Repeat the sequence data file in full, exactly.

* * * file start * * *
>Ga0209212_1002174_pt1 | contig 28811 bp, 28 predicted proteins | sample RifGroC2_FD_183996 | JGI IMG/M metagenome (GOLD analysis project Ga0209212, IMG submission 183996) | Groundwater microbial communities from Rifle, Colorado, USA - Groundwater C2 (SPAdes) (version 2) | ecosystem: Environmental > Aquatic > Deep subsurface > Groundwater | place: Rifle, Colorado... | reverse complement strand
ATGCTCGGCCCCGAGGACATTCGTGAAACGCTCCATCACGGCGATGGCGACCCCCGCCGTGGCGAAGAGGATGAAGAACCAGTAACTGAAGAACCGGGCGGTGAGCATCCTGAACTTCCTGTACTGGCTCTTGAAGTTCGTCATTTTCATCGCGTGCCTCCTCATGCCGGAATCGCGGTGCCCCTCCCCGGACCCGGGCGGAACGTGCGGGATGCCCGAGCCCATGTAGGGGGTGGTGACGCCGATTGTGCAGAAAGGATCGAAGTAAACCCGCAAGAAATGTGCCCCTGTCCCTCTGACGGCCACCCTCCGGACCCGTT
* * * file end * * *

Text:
>Ga0209212_1002174_pt1 | contig 28811 bp, 28 predicted proteins | sample RifGroC2_FD_183996 | JGI IMG/M metagenome (GOLD analysis project Ga0209212, IMG submission 183996) | Groundwater microbial communities from Rifle, Colorado, USA - Groundwater C2 (SPAdes) (version 2) | ecosystem: Environmental > Aquatic > Deep subsurface > Groundwater | place: Rifle, Colorado... | reverse complement strand
ATGCTCGGCCCCGAGGACATTCGTGAAACGCTCCATCACGGCGATGGCGACCCCCGCCGTGGCGAAGAGGATGAAGAACCAGTAACTGAAGAACCGGGCGGTGAGCATCCTGAACTTCCTGTACTGGCTCTTGAAGTTCGTCATTTTCATCGCGTGCCTCCTCATGCCGGAATCGCGGTGCCCCTCCCCGGACCCGGGCGGAACGTGCGGGATGCCCGAGCCCATGTAGGGGGTGGTGACGCCGATTGTGCAGAAAGGATCGAAGTAAACCCGCAAGAAATGTGCCCCTGTCCCTCTGACGGCCACCCTCCGGACCCGTT